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Tag: Joel O’Malley

Newsroom image for the post “Freedom to Compete Act” Aims to Wipe Out Most Non-Compete Agreements

Posted January 18, 2019 with Tags , , , , , ,

“Freedom to Compete Act” Aims to Wipe Out Most Non-Compete Agreements

In reaction to the recent proliferation of non-compete agreements, courts and legislatures are increasingly trying to find ways to limit their use. The latest attempt is at the federal congressional level. This week, Florida Senator Marco Rubio introduced the “Freedom to Compete Act” aimed at prohibiting non-compete agreements for lower wage workers. The Act would amend the Fair Labor Standards Act to ban non-competes for most non-exempt workers.

Newsroom image for the post Employers Should Immediately Review Recruitment Ad Practices Due to Facebook Class Litigation

Posted January 17, 2019 with Tags , , ,

Employers Should Immediately Review Recruitment Ad Practices Due to Facebook Class Litigation

A little over a year ago, three major employers—T-Mobile, Amazon, and Cox Communications—were sued for allegedly discriminating on the basis of age in the way they recruited new employees via Facebook. The plaintiffs’ lawyers targeted not only these three employers but also asserted claims against a “defendant class” of every employer that used age restrictions in their recruiting advertisements on Facebook. They also sent demand letters to scores of employers and filed charges of discrimination against yet more. Though the lawsuit and charge investigations are ongoing, the plaintiffs’ lawyers are now sending a new wave of demands to more employers and filing more charges of discrimination with the EEOC and state enforcement agencies. Employers who have not yet been targeted should take steps now to prepare.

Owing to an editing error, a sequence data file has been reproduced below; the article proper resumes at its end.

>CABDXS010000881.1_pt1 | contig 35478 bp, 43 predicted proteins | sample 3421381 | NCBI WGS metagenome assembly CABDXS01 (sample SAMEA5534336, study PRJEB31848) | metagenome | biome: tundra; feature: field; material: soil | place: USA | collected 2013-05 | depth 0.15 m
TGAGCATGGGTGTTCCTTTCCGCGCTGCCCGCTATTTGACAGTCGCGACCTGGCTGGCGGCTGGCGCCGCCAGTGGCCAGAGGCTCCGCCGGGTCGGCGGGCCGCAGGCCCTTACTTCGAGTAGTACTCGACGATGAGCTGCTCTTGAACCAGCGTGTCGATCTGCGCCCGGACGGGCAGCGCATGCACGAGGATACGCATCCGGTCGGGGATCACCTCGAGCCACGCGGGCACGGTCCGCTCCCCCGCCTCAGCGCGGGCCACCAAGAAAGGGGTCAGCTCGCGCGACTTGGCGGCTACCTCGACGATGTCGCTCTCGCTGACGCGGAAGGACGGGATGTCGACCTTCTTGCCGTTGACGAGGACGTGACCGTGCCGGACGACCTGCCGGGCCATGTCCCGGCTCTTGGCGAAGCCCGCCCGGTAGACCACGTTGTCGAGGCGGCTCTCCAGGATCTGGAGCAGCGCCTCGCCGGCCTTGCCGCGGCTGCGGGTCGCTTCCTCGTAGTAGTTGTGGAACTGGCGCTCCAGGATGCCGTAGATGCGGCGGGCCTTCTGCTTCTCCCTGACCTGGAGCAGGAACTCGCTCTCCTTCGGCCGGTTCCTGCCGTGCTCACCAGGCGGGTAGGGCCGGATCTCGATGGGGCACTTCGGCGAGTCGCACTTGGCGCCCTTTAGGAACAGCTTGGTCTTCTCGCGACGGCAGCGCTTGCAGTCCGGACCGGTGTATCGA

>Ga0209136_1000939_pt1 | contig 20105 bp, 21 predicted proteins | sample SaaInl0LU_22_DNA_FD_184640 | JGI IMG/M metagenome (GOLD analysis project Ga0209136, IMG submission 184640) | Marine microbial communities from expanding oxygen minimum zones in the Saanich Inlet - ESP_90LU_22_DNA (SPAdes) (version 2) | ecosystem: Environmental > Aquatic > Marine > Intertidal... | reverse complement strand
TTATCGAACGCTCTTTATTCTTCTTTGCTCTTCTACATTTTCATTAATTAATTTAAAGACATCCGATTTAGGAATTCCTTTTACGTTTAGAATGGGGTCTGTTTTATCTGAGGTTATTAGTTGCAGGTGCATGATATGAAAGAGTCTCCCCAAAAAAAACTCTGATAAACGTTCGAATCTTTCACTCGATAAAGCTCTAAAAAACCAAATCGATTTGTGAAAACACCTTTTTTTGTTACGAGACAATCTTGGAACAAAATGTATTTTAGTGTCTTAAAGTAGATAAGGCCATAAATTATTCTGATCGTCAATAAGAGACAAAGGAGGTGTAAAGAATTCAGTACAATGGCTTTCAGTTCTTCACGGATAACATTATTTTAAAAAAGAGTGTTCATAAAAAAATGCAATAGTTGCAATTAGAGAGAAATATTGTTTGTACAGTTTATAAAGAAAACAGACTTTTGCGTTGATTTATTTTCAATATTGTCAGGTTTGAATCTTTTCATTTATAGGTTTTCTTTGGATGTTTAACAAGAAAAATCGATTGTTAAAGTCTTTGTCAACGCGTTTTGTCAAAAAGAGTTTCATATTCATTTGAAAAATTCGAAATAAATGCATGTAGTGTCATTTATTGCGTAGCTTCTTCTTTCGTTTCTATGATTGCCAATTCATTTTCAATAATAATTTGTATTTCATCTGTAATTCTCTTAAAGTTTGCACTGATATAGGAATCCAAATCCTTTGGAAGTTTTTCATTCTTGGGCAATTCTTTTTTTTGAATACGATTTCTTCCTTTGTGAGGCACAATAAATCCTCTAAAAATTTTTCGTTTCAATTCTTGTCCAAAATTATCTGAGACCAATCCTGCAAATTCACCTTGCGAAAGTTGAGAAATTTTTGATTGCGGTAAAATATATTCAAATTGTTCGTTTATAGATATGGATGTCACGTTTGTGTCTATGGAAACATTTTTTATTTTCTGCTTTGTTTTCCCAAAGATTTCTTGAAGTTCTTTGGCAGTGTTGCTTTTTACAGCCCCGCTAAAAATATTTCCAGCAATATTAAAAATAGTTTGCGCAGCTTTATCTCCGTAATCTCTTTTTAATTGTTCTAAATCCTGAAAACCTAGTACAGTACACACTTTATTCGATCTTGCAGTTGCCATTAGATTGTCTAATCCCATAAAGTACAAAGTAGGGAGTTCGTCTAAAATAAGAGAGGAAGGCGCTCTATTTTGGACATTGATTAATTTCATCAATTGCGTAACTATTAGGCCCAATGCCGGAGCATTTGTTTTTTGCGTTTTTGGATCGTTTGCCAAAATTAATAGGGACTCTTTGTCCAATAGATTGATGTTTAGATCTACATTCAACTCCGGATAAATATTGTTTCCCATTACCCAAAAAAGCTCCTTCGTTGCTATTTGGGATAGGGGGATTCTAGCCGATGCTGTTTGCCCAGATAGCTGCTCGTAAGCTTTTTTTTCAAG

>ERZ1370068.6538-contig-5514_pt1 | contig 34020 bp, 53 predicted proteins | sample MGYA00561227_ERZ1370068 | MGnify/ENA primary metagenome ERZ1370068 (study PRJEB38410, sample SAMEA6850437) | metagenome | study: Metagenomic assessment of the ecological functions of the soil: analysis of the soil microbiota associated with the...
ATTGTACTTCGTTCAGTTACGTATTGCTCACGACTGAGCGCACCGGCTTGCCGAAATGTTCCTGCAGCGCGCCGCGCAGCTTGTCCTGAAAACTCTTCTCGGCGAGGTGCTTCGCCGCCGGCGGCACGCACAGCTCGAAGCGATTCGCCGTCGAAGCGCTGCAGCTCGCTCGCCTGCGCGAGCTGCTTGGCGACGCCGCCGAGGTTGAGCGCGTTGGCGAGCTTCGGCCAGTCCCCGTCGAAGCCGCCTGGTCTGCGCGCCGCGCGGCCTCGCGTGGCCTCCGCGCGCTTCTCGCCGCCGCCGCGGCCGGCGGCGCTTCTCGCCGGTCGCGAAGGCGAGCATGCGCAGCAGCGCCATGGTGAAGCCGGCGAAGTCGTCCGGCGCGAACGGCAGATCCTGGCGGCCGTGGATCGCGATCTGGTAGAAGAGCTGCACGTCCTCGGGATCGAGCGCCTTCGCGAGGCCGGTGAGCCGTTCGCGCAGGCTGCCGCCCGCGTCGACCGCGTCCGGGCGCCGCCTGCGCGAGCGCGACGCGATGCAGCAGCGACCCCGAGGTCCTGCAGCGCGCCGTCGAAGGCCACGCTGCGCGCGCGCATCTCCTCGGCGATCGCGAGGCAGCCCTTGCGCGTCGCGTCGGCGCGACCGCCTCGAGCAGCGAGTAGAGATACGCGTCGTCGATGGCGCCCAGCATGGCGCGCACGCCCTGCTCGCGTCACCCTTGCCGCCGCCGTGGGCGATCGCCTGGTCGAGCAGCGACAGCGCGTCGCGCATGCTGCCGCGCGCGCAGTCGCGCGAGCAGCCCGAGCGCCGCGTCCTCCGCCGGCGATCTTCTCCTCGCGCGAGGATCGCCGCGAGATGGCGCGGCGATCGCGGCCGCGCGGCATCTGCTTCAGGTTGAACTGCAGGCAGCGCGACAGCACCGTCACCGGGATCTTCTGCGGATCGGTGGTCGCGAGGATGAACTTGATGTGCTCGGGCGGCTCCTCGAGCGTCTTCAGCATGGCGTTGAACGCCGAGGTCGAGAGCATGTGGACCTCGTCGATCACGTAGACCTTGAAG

Posted January 10, 2019 with Tags , , , , ,

Avoid Getting SLAPPed on Your Next Non-Compete Case

Your employee quits without notice or explanation. You discover that she moved to a competitor in violation of her non-compete agreement, and what’s worse, days before her resignation, she downloaded your trade secrets onto a thumb drive. You file suit and request an immediate injunction from the court. The last thing you expect is a counter-suit and motion to dismiss claiming you have interfered with the employee’s free speech rights. But that aggressive defense to restrictive covenant and trade secret litigation is becoming far more prevalent. Employers should be prepared for this defense when considering how to enforce their rights against former employees.

Newsroom image for the post In California, Ignorance of Complex Wage Laws is No Excuse

Posted June 4, 2018 with Tags , , ,

In California, Ignorance of Complex Wage Laws is No Excuse

A California employer that does not pay its employees all required wages upon termination is liable for both the underpayment of wages and, if the failure to pay is “willful,” a “waiting time” penalty of up to 30 days’ wages. This is one of the ways a California wage-and-hour violation can become a very expensive mistake.

Newsroom image for the post DOJ Signals There Are Lawful “No-Poaching” Agreements

Posted April 16, 2018 with Tags , ,

DOJ Signals There Are Lawful “No-Poaching” Agreements